by Daniel Hathaway
Piano professor Robert Shannon is eagerly waiting to welcome this year’s participants in the Thomas & Evon Cooper Piano Competition to the Oberlin campus later this week. “This year the lineup is stronger than ever,” Shannon said in a recent telephone conversation. “There’re some impressive people, and the overall level is consistently high.” (Photo: the semifinalists in 2016.)
The biennial piano contest, which alternates with a violin competition, will be fueled by 31 young players from seven different countries (see the roster of competitors and their repertoire here). The 13-18 year-olds have been selected from a field of some 90 applicants who have been drawn to the Cooper event through its reputation alone. “We don’t actively recruit,” Shannon said. “We just publish the announcement and we’re well enough known by now that it just happens. The first year we held the Cooper we had something like 140 pianists apply, but then I think people figured out how challenging it was going to be. We’ve stabilized now at about 90 applicants.”
This year’s competitors include eleven U.S. citizens, seven from China, five from Canada, three from South Korea, two each from Finland and Taiwan, and one from Norway.
The 2018 yield has been complicated by political developments. “We admitted a whole bunch of Russians, but they couldn’t get visas because of all the expulsions of consular officials,” Shannon said.
The current contest is also interesting because of the near-coincidence of the Cleveland International Piano Competition for Young Artists and the Cooper. “A couple of people are in both of them,” Shannon noted. Returning to the Cleveland area after winning prizes in May are 14-year-old Yunchan Lim and 16-year-old JiWon Yang, both of South Korea, who each came in second in the CIPC Junior and Senior Divisions, respectively. A second article will feature a conversation with the sole Ohio competitor, 14-year-old Kasey Shao of Cincinnati.
Shannon noted that another interesting development is the makeup of this year’s jury.
“Besides Oberlin faculty members, it’s mostly made up of performers and competition winners, as opposed to past years when we had a lot of distinguished pedagogues. I think that everybody teaches a little bit, but these people made their marks first as performers.”
The Cooper Piano Competition gets underway on Saturday morning, July 14, when the first of two Semifinal Rounds begins in Warner Concert Hall at the Oberlin Conservatory. Round two begins on Monday morning, July 16. The remaining 10 competitors will play full concertos with collaborative pianists on Tuesday, July 17, which will determine the six who will advance to the Recital Finals on Wednesday evening, July 18. After each pianist plays a 30-minute recital, the jury will announce the three finalists who will play concertos with Jahja Ling and The Cleveland Orchestra at Severance Hall on Friday evening, July 20. An honors recital by selected pianists who didn’t make it to the finals will be held in Warner Concert Hall on Thursday evening, July 19.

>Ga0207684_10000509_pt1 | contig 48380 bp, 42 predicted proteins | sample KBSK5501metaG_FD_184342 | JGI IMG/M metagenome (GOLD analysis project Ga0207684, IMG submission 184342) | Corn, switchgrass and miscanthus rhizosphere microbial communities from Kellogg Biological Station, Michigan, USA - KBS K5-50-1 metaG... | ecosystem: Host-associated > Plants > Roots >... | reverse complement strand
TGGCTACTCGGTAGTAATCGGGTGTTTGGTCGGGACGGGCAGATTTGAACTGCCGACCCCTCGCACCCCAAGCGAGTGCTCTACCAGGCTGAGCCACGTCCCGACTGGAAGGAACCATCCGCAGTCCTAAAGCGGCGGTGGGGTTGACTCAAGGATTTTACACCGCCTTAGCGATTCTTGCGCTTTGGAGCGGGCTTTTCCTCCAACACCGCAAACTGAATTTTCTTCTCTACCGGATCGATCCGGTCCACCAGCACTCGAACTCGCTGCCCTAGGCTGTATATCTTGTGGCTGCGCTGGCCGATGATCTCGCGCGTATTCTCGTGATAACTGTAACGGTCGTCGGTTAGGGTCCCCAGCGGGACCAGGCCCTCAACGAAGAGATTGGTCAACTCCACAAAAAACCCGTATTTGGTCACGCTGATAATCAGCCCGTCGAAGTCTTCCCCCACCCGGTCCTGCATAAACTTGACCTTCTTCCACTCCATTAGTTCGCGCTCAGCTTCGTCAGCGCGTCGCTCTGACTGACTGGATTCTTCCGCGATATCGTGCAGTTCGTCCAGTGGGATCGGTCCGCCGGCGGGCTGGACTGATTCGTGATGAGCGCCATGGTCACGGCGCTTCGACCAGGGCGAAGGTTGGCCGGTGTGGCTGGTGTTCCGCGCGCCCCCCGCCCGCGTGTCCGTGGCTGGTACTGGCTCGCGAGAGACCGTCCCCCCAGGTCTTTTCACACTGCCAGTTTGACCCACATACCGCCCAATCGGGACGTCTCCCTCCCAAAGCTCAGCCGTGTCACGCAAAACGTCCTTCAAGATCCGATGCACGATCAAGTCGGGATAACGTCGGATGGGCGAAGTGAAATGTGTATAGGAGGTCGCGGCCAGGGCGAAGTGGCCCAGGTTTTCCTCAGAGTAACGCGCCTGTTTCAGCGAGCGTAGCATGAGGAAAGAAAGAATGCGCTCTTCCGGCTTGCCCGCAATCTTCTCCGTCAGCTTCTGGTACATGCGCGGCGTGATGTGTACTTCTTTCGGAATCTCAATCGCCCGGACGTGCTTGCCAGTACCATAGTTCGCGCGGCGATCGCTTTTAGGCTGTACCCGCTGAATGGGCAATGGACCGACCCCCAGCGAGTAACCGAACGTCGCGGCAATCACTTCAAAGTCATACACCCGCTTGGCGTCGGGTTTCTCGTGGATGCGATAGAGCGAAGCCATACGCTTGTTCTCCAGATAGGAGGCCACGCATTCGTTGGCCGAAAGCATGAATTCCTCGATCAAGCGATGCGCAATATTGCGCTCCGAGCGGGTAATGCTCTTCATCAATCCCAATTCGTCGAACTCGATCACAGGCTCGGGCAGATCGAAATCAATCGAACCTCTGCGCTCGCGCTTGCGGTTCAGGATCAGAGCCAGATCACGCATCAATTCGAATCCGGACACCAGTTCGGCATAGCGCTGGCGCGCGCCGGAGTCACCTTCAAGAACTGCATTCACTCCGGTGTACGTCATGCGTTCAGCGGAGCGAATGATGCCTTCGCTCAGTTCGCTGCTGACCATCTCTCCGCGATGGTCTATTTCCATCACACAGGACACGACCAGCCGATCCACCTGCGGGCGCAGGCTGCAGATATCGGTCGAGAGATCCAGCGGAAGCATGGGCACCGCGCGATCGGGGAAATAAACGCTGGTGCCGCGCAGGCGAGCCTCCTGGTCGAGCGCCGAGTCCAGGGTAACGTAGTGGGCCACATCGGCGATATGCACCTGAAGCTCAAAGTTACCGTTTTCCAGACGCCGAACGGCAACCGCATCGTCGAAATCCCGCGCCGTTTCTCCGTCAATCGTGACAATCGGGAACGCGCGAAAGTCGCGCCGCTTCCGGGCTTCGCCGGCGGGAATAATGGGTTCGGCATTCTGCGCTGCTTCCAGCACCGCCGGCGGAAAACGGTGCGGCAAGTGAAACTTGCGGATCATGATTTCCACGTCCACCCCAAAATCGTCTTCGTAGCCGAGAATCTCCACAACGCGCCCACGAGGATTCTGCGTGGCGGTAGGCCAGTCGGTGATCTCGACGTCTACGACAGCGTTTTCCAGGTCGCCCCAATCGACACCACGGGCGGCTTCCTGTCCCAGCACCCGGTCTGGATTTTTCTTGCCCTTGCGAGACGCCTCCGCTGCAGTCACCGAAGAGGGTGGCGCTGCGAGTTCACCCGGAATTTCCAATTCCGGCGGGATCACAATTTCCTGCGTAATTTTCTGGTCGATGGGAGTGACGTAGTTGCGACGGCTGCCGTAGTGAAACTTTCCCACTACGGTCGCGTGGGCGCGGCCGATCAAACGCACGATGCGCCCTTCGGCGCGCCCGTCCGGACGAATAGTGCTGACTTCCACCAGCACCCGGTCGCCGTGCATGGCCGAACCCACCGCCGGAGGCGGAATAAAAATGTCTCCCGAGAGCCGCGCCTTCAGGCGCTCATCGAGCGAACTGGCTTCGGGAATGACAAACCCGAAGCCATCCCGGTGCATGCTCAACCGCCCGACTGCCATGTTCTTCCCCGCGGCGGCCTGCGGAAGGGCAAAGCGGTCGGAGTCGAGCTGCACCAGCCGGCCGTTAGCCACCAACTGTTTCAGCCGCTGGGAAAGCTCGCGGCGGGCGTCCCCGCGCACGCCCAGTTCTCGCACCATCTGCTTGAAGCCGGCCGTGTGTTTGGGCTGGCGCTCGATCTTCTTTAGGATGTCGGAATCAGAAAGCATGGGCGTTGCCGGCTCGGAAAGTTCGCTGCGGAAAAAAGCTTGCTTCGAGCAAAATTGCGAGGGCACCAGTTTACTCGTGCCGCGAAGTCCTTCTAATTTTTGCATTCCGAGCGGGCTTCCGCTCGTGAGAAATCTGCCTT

In addition to speculating about which three players will eventually stride onto the Severance Hall stage, it’s fun to guess which concertos they’ll bring with them — a topic which will prove to be of some interest to Jahja Ling and the Orchestra’s music librarians as well. Competitors had their choice among 22 concertos by Beethoven, Brahms, Chopin, Grieg, Liszt, Mozart, Prokofiev, Rachmaninoff, Saint-Saëns, and Tchaikovsky, but “there are some pieces that never seem to make it to the finals,” Shannon said. “We’ve never had a Liszt concerto, or a Grieg, and never a Beethoven 1 or 3. This year’s list of possibilities is heavy on the two Chopin concertos and Prokofiev 3. I still have really wonderful memories of last summer’s violin competition when we had an unbelievable Tchaikovsky performance. I hope for a similar level of talent this year.”
I ended our conversation by asking Robert Shannon how, as a member of the jury, he keeps his ears fresh after so many days and hours packed with piano music. “I’ve spent my whole life trying to play the piano better, and when I hear these kids sit down and effortlessly run through their pieces, I get really excited. I’m someone who loves talent, and I never have any trouble staying fresh when that shows up. I hope people will take the opportunity to hear some really fantastic young talents.”
All events in Warner Concert Hall are free and will be live streamed here (check our Concert Listings for the schedule). WCLV, 104.9 FM and wclv.com will live broadcast the Wednesday evening Recital Finals and the Final Round at Severance Hall on Friday evening (tickets for the performances with The Cleveland Orchestra can be reserved online.)
Published on ClevelandClassical.com July 9, 2018.
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